Eisenhower, supreme commander of the Allied forces in Mediterranean Theater of Operations, planned a three-pronged attack on Casablanca (Western), Oran (Center) and Algiers (Eastern), then a rapid move on Tunis to catch Axis forces in North Africa from the west in conjunction with Allied advance from east.
Why did US troops land in North Africa?
The primary objective of the Allied landings was to secure bridgeheads for opening a second front to the rear of German and Italian forces battling the British in Libya and Egypt. However, resistance by the nominally neutral or potentially pro-German Vichy French forces needed to be overcome first.
Did the US fight in North Africa?
The United States officially entered the war in December 1941 and began direct military assistance in North Africa on 11 May 1942.
North African campaign.
|Date||10 June 1940 – 13 May 1943 2 years, 11 months and 3 days|
|Location||Libya, Egypt, Algeria, Morocco, Tunisia|
Why did the US invade North Africa first?
It stemmed mainly from a demand for early action against the European members of the Axis, and ostensibly was designed to ease the pressure on the hard-pressed Soviet armies and check the threatened advance of German power into the Middle East.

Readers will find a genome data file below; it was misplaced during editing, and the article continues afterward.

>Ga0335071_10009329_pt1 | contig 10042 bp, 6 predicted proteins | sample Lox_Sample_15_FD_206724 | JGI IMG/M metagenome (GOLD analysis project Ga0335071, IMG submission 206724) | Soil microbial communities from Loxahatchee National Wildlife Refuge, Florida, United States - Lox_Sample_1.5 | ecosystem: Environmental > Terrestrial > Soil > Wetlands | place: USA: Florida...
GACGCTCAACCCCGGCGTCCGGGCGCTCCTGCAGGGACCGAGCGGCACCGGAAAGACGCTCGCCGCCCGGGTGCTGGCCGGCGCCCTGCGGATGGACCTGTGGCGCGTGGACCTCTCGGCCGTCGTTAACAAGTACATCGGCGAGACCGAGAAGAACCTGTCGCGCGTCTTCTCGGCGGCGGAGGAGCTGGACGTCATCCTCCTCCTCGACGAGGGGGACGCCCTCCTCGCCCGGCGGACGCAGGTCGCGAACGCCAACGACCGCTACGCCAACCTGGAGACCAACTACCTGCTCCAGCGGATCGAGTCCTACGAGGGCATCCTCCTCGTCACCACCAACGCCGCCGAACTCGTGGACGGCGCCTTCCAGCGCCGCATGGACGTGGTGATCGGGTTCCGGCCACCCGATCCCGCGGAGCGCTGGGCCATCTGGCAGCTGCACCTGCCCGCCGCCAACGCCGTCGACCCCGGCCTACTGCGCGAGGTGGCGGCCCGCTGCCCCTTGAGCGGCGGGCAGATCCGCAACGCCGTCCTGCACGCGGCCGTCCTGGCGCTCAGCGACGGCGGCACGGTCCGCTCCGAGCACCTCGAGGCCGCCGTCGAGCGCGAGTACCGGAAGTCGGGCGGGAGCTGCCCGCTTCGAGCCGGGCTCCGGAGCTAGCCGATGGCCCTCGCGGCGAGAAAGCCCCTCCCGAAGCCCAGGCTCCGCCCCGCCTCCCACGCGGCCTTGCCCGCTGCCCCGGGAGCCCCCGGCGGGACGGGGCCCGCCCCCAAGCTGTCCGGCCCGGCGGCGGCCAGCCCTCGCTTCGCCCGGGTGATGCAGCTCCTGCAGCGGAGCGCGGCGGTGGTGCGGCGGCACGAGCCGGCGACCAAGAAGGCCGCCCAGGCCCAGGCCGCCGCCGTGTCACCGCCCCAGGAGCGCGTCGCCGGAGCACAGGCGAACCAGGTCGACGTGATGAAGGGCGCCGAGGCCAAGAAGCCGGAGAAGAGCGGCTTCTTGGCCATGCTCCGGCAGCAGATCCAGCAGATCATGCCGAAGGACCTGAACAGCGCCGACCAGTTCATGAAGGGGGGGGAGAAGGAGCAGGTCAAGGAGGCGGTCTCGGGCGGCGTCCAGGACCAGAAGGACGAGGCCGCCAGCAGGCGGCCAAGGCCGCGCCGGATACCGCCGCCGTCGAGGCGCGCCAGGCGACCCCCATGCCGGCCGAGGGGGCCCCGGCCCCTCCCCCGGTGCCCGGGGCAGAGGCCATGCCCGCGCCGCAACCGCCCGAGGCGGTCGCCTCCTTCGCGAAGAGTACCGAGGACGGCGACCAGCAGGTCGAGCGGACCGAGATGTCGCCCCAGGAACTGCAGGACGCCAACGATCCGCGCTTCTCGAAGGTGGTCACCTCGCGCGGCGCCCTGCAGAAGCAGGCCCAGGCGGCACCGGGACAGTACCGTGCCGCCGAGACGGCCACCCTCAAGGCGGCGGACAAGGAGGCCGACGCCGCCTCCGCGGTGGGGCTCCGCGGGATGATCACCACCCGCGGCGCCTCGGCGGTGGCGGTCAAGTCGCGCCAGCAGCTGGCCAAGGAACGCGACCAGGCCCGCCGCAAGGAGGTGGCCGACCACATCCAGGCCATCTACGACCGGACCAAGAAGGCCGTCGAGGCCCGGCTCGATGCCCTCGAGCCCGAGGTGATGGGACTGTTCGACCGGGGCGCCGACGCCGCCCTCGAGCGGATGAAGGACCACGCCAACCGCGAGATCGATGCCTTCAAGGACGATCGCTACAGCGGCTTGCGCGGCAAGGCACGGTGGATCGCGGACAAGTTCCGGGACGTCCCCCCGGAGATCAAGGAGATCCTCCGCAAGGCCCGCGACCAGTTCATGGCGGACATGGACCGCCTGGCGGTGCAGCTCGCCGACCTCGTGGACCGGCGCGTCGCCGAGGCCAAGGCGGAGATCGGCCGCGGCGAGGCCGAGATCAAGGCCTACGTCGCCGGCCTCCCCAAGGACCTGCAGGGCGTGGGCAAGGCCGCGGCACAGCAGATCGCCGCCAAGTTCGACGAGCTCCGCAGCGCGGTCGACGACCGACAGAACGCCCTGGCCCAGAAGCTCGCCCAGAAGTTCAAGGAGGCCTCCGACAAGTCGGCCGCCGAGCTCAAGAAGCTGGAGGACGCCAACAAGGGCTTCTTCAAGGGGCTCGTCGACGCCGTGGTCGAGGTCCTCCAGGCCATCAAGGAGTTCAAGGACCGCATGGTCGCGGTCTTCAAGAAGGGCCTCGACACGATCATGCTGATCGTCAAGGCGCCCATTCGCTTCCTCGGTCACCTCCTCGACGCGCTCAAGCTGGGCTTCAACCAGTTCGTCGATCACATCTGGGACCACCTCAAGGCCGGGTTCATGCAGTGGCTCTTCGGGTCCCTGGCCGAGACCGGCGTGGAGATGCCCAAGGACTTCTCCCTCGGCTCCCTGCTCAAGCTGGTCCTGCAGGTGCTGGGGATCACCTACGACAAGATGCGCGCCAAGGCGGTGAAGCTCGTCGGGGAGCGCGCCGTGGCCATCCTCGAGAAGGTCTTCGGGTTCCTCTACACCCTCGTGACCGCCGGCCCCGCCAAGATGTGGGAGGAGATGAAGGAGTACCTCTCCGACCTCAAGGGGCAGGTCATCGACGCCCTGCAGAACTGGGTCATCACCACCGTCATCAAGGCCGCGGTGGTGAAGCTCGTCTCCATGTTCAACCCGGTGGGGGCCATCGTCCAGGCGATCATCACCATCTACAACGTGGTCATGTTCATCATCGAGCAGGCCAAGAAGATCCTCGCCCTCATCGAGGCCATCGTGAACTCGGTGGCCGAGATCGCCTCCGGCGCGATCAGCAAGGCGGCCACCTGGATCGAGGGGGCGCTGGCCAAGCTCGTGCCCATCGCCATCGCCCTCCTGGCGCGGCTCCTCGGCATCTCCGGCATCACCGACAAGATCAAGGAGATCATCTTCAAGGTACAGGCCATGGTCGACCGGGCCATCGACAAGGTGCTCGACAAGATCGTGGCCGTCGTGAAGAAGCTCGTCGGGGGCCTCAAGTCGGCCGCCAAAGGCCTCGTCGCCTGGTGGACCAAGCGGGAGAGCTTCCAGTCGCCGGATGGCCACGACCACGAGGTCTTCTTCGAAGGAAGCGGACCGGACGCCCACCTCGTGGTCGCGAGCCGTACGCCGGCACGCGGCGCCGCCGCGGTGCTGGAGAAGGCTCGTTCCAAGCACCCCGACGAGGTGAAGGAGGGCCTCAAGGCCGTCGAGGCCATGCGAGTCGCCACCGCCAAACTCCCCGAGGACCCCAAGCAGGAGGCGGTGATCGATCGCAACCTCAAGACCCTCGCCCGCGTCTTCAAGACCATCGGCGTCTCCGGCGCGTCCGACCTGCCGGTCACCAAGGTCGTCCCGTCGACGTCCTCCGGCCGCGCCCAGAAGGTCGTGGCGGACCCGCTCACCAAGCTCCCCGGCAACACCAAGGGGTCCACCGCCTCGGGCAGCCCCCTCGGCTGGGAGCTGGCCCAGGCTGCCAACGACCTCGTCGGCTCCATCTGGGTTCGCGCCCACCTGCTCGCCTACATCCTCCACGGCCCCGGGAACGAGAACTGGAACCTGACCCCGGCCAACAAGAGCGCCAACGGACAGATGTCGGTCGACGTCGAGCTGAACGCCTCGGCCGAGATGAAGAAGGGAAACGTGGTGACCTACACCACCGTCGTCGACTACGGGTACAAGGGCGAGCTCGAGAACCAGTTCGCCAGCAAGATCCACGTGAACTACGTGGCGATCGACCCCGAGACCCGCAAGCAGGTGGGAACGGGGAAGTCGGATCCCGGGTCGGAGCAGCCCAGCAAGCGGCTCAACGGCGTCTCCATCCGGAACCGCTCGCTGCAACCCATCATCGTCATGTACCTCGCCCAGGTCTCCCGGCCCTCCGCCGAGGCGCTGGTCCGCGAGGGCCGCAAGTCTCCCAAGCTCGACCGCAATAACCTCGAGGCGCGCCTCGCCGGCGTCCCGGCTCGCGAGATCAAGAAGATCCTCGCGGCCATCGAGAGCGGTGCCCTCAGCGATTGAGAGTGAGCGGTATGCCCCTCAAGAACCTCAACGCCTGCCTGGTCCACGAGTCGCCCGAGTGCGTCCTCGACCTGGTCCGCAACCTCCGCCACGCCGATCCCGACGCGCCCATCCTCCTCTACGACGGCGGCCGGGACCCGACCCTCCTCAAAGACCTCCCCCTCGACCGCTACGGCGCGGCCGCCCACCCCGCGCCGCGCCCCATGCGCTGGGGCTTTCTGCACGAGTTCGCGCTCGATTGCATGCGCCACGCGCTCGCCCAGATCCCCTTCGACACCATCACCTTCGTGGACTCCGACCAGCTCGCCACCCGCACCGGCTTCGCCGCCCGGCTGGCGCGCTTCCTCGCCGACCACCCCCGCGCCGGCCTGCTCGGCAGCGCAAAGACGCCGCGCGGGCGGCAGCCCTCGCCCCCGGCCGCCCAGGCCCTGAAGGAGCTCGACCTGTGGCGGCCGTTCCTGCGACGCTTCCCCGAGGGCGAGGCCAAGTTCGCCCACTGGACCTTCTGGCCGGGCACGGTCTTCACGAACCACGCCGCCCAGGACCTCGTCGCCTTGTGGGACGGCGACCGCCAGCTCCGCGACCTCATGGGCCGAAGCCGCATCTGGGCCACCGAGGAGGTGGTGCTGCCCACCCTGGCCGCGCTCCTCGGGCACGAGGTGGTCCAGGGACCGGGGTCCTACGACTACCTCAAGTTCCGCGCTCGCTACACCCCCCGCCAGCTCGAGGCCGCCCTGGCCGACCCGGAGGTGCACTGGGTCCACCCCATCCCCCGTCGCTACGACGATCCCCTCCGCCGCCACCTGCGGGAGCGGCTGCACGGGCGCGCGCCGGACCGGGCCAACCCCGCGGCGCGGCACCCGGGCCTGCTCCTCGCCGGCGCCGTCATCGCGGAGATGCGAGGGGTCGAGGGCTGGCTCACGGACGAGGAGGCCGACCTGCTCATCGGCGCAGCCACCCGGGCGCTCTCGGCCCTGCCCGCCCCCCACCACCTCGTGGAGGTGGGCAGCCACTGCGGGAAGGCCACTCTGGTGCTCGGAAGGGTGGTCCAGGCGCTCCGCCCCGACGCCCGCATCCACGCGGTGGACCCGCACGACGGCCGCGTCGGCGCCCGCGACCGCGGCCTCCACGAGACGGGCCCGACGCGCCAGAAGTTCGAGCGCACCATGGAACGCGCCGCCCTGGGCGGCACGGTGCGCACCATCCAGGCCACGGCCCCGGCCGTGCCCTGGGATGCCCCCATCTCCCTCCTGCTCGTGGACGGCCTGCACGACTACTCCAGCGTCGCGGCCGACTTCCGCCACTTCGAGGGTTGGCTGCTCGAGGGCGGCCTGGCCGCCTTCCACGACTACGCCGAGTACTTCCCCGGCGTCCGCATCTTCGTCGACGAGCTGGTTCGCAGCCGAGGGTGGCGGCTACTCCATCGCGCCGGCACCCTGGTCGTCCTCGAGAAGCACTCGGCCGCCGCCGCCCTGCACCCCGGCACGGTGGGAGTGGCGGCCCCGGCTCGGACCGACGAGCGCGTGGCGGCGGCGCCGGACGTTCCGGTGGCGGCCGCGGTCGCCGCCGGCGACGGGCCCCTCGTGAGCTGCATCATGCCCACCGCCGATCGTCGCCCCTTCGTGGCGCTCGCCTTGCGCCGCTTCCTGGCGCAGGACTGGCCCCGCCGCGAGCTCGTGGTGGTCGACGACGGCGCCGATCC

Why did Germany lose in North Africa?
The Axis defeat at El Alamein meant that North Africa would be lost to Hitler and Mussolini. The defeat was due to a variety of factors. These included insufficient Axis numbers, overextended supply lines, and Allied air superiority.
Who led the US troops in Italy?
On September 9th, US 5th Army under General Mark W. Clark landed near Salerno, 150 miles up the western coast of the Italian boot. Since Italy had surrendered, Clark expected only light opposition, perhaps a few coastal defense units who hadn’t gotten the memo, but nothing serious.
When did US troops start fighting in ww2?
The Royal Air Force began its air offensive against Germany in May 1942, and on 4 July the first American crews participated in air raids against the Continent. In early 1942 British and American leaders reaffirmed the priority of the European theater.
|The War in Europe||3|